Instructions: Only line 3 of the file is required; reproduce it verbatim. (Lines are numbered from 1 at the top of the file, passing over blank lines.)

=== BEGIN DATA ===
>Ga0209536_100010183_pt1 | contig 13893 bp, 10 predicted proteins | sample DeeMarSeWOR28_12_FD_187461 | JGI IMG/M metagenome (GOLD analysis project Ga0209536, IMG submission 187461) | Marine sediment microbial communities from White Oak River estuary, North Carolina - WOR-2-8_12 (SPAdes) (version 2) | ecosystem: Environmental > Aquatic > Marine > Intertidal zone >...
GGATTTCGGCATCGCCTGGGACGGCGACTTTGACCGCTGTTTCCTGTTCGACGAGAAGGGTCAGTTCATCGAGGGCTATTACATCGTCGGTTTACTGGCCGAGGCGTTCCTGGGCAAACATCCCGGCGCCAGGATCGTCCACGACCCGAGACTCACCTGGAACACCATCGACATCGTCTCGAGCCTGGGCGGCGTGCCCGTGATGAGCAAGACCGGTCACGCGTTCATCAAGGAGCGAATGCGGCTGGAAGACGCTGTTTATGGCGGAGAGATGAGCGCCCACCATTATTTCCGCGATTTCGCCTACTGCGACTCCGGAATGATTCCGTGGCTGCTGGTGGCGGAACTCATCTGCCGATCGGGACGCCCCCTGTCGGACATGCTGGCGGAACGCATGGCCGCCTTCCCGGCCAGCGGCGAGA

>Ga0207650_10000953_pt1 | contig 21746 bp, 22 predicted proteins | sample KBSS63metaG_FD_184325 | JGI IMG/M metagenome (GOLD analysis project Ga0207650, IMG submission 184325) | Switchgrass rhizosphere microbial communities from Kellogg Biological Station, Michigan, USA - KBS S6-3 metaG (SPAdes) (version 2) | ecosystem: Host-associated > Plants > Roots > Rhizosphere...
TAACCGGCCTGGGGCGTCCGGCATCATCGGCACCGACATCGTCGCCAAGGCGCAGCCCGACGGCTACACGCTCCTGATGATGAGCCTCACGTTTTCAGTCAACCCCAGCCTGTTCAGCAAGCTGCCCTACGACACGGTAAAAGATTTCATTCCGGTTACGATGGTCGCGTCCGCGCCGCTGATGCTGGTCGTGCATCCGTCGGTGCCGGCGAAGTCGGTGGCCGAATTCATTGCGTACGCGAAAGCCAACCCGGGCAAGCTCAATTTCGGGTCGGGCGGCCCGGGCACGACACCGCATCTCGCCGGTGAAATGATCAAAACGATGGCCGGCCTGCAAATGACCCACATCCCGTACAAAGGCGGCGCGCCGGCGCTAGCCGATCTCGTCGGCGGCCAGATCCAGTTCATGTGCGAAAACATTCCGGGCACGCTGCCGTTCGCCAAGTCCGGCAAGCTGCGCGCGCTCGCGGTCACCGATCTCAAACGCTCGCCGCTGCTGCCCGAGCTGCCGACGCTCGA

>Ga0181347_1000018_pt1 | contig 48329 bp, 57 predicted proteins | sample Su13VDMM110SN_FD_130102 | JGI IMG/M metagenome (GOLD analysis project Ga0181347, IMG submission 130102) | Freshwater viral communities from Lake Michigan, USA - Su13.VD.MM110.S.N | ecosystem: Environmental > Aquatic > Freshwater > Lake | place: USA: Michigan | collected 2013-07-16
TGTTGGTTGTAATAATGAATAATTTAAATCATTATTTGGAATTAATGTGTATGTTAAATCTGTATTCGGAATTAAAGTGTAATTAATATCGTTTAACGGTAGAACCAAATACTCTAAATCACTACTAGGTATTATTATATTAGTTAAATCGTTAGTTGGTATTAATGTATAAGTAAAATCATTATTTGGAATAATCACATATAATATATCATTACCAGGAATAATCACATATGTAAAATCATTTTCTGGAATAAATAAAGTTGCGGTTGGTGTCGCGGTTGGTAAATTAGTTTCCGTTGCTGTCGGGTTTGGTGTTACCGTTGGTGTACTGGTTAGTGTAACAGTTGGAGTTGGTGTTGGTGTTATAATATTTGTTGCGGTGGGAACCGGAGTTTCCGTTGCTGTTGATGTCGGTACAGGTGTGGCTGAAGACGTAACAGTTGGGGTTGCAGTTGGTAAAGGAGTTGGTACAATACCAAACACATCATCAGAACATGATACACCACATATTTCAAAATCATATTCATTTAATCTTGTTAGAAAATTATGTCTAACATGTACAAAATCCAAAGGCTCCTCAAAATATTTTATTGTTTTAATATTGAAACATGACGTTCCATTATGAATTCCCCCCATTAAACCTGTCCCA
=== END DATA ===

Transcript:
>Ga0207650_10000953_pt1 | contig 21746 bp, 22 predicted proteins | sample KBSS63metaG_FD_184325 | JGI IMG/M metagenome (GOLD analysis project Ga0207650, IMG submission 184325) | Switchgrass rhizosphere microbial communities from Kellogg Biological Station, Michigan, USA - KBS S6-3 metaG (SPAdes) (version 2) | ecosystem: Host-associated > Plants > Roots > Rhizosphere...